Getting Graphene into Organic Chemistry

Guest_Jim_* - December 1, 2011 12:25PM in Science & Technology

Despite being made of carbon, graphene is not very reactive, but that will not stop scientists from trying things. Researchers at Rice University used a lithographic technique to convert areas on a piece of graphene into graphane, which hydrogen atoms will attach to. With the hydrogen attached, fluorophore is deposited on the entire sheet. Fluorophore will normally fluoresce, but graphene prevents the process to do so. Graphane does not though, so when the sheet was looked at using fluorescence quenching microscopy (FQM) Rice’s Owl mascot was looking back at the researchers.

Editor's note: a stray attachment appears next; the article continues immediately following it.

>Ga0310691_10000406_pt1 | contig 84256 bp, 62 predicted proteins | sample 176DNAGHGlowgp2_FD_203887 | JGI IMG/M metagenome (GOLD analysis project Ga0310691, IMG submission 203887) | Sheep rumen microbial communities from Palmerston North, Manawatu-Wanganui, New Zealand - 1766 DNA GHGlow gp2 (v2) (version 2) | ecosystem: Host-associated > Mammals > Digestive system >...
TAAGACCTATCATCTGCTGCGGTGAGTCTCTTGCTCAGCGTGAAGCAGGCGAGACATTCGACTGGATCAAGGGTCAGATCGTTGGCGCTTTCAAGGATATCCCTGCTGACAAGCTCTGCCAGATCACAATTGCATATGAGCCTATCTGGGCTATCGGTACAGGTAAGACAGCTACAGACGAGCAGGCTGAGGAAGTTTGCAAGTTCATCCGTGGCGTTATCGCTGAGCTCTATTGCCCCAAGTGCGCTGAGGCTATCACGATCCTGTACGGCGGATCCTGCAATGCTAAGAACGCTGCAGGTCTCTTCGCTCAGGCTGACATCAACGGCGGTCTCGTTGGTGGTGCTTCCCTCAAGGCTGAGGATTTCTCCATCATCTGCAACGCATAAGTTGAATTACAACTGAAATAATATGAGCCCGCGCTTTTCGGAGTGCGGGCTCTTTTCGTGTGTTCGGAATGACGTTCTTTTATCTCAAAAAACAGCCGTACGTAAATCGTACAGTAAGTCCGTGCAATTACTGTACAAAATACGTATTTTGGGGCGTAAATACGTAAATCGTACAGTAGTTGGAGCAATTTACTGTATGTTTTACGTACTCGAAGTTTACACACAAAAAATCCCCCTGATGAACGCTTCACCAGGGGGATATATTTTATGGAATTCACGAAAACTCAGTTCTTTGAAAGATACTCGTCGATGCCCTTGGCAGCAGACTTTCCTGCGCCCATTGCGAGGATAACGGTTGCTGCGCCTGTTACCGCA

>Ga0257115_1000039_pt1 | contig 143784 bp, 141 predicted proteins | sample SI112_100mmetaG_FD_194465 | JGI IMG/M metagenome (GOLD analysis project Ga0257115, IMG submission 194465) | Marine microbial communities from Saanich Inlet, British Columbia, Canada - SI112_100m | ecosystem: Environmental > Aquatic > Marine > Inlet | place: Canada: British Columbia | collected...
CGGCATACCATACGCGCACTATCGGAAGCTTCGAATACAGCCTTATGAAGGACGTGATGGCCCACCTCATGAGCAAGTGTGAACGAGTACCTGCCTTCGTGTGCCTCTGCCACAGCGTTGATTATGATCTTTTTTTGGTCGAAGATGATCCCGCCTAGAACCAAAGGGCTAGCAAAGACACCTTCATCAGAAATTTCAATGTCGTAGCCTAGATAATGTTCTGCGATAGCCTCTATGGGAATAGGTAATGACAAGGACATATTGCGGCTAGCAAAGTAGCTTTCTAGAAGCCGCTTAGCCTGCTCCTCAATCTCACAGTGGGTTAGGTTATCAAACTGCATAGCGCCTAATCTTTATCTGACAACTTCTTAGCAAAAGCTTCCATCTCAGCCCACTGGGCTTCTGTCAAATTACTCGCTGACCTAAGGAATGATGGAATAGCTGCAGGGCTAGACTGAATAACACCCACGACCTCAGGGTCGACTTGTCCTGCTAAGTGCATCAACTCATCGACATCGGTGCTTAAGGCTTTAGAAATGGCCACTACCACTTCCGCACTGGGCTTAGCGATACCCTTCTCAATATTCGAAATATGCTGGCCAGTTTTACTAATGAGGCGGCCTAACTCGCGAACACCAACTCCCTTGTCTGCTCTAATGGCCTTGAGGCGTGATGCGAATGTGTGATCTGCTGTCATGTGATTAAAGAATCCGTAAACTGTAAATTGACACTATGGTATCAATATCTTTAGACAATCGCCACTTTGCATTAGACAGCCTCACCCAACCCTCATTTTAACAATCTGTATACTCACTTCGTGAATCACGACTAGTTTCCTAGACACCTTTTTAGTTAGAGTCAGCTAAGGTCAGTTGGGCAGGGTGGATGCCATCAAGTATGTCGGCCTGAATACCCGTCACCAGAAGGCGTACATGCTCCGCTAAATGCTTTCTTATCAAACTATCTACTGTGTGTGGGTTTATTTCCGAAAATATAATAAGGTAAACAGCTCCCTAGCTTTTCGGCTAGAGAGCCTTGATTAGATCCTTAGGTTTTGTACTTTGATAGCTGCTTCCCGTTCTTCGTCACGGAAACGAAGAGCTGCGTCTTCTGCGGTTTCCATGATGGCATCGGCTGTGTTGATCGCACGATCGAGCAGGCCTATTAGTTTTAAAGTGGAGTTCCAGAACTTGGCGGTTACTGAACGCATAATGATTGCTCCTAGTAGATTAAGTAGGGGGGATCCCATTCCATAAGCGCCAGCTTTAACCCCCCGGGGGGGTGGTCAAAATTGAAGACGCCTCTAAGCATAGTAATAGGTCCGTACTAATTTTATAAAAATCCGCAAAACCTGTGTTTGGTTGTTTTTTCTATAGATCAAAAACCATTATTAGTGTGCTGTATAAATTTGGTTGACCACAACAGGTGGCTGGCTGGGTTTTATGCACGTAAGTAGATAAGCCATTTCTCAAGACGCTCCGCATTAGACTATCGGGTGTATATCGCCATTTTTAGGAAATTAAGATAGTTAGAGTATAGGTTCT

The researchers next subjected the sheets to diazonium salts, which will attack and the carbon-hydrogen bonds. The salts left behind a new bond though, which allows for more oganic functions to be performed on the graphene-graphane hybrid sheet. It may be years before a device can be made to use this, but such devices will be able to perform almost all organic chemistry a scientist would want.